Building community to protect the environment and the people who are most impacted when it is degraded has never been more important. With growing threats to humanity and to the integrity of creation, new partnerships dedicated to environmental justice are essential. The new video, “We Won’t Back Down” is a portrait of the work of the Interfaith Alliance for Climate Justice (IACJ) to support those resisting the Atlantic Coast and Mountain Valley fracked gas pipelines.
Writing in the Washington Post on January 24, 2019, Sam Bleicher, a member and vice-chair of the Virginia Air Pollution Control Board until removed by Northam in November 2018, discusses the January 8 approval by a diminished Air Board of the air pollution permit for the Buckingham Compressor Station.
He says, “the decision sets important, undesirable precedents for environmental justice decisions and for the global ‘business in liquidation’ approach of continuing to invest in fossil fuel infrastructure. To undermine the environmental justice opposition, Dominion committed $5 million for improved health and safety facilities in Union Hill that the community certainly needs — but only if the permit is approved. This deal divided the public opposition. The Dominion commitment presented the Air Board with a Hobson’s choice: The board could protect this disadvantaged minority community from the risks emanating from the compressor station, but only by depriving it of funds that will improve the lives of the residents. The existing statutes and regulations on environmental justice in siting energy facilities do not address the existence or relevance of such compensatory ‘incentives’ (some would say ‘bribes’).”
Bleicher believes that, “the outcome tells major corporations that they can buy their way out of environmental justice embarrassments by spending a tiny fraction of the total project cost to benefit the poor minority residents who are inconveniently located in their way.”
He describes the outdated policy of “bridge technology” (natural gas as the “bridge” from coal to sustainable, emission-free technologies), still egregiously embodied in government policy, including in Federal Energy Regulatory Commission (FERC) rules that guarantee a 14 percent return on capital invested in fossil fuel pipelines, no matter if they are never used. That outdated policy explains why Dominion wants to build a pipeline that makes no sense except to guarantee return to shareholders and management.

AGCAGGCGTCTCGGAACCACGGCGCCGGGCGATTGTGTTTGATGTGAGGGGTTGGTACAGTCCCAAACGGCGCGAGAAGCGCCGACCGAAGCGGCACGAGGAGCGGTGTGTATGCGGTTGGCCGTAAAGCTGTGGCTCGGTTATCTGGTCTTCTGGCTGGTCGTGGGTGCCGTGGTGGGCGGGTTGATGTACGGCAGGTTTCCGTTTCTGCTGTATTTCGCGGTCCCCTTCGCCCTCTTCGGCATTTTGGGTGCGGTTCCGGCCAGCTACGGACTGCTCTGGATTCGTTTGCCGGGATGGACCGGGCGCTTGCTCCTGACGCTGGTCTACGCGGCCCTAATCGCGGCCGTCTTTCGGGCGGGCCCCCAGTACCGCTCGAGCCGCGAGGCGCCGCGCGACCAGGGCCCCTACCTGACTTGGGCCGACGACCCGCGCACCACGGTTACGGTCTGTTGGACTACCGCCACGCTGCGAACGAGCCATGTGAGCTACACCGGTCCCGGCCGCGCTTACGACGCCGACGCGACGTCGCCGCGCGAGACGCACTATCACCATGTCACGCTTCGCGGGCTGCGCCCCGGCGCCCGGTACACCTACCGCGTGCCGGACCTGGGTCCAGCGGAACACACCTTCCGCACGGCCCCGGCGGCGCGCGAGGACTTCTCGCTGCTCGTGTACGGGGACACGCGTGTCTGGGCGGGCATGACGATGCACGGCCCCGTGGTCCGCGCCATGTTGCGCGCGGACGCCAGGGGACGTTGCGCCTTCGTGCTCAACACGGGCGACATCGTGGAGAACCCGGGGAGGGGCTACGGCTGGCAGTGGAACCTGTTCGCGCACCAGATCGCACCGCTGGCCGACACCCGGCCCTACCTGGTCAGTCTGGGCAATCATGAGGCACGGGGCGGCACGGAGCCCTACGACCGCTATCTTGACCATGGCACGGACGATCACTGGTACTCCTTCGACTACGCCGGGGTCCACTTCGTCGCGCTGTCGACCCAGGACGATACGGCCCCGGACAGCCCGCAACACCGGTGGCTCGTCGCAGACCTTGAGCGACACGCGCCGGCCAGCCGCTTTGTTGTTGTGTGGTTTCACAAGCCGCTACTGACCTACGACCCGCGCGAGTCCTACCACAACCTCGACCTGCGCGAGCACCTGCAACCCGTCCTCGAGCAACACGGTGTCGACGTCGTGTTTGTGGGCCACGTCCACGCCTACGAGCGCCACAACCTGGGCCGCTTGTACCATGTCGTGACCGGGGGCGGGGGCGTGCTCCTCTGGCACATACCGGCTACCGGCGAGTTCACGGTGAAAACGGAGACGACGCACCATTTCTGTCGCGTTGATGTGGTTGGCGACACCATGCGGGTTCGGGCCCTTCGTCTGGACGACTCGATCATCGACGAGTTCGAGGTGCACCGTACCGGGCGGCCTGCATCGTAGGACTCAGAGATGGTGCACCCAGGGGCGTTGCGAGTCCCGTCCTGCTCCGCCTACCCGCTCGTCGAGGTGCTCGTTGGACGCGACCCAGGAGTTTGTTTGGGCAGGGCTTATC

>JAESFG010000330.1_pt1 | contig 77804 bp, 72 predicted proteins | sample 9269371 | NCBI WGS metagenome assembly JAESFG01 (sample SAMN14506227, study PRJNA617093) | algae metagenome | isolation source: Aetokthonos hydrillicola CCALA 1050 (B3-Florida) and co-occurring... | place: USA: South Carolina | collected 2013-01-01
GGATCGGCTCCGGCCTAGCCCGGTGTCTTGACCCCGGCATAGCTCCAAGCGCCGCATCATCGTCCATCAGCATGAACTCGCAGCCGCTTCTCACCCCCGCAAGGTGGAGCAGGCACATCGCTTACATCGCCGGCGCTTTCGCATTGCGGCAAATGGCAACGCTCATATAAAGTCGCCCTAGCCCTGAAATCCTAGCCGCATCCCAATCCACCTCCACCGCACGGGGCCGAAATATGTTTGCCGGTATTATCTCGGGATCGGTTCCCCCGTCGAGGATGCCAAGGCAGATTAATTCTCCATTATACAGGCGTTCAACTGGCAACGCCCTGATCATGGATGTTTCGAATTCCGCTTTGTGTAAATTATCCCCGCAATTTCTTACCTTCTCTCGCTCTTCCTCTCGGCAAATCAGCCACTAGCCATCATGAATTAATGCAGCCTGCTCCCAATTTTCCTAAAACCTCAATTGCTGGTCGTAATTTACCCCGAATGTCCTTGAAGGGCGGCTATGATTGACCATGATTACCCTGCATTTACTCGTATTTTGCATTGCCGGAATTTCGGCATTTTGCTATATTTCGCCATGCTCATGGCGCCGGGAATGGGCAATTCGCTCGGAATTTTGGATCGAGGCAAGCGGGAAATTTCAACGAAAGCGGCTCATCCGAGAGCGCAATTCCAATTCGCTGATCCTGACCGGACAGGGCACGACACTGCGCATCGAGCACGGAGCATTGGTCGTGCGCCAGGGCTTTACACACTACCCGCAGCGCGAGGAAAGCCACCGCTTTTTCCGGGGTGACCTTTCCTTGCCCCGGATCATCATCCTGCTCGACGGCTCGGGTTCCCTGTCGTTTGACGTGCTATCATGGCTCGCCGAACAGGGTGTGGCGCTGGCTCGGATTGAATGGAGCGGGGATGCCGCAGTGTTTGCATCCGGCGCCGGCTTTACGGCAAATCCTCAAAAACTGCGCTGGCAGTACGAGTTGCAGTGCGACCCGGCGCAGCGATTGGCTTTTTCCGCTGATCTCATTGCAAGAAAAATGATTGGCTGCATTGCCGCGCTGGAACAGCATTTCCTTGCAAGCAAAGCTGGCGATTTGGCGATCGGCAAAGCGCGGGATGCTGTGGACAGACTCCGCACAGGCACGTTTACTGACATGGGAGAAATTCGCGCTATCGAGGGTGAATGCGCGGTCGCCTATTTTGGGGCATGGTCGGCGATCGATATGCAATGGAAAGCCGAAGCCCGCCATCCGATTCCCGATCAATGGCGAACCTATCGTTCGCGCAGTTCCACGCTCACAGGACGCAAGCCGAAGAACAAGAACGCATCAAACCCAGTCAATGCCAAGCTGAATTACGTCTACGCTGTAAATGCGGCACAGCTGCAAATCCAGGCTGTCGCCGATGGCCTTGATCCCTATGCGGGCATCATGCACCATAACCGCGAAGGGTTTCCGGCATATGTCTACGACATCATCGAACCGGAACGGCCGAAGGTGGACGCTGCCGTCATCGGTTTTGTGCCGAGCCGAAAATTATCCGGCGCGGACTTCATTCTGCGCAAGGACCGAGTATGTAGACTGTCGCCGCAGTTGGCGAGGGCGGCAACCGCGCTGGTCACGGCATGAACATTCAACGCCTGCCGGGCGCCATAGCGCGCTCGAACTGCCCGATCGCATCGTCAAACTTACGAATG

Bleicher concludes, “Unless we change the obsolete policies that incentivize construction of unnecessary fossil fuel infrastructure, communities like Union Hill remain at risk and electricity monopolies will continue to profit, despite the suffering of affected communities, and the costs of climate change inaction multiply.”
Read the full article here.
On January 23, 2019, the Virginia Mercury reported that Governor Northam is reconstituting an advisory council that he simply ignored in 2018. After multiple meetings to hear testimony and study the issues, the Advisory Council on Environmental Justice, originally appointed by former Governor McAuliffe, submitted their report to Northam in May 2018. The Council called for a stay on all further permits for the Atlantic Coast and Mountain Valley Pipelines, and found evidence of of “disproportionate impacts for people of color and for low-income populations due to gas infrastructure expansion.”
Northam maintained the report was merely a draft. The Council, in late August, reiterated that their report and recommendations were final, and formally urged Northam to direct state agencies to suspend water and air quality permits for the ACP and MVP. He continued to ignore them.
Now, according to the Mercury article, “The former members of the Governor’s Advisory Council on Environmental Justice were invited to apply to serve on the new body, called the Virginia Council on Environmental Justice, in an email from Secretary of Natural Resources Matt Strickler. ‘I’d like to express my sincere gratitude to you and all members of the Governor’s Advisory Council on Environmental Justice for your service over the past year. I am pleased to report that the governor has acted on a key recommendation from your report to continue his commitment to environmental justice through the issuance of Executive Order 29 – establishing a new Virginia Council on Environmental Justice,’ Strickler wrote. The new council will ‘build on your work by recommending a long-term framework to guide environmental justice decision-making and ensure environmental justice concerns are integrated across state programs, policies, permits and procedures,’ Strickler said.
All well and good. But will the Governor pay any more attention to the Council this time around, especially if they recommend things he does not want to hear?
Read the full Virginia Mercury article here.
In a 4-0 vote, the Virginia Air Pollution Control Board voted on January 8, 2019, to approve the air permit for the Atlantic Coast Pipeline’s air compressor station in Union Hill. After being postponed from the November and then the December Board meetings, the vote was finally taken by a diminished Board. Northam had removed two Board members after the November meeting, refusing to seat their replacements until after the vote, and the seventh member of the Board had previously recused himself. According to the Washington Post, the vote was taken “under heavy pressure from Dominion Energy, whose executives occupied two reserved rows at the front of the meeting room.”
The Board apparently relied solely on Dominion’s promises of good air quality, DEQ’s promises to monitor emissions closely, and on Dominion’s census figures on minority residents of the area (census figures that even DEQ staff have said are inaccurate).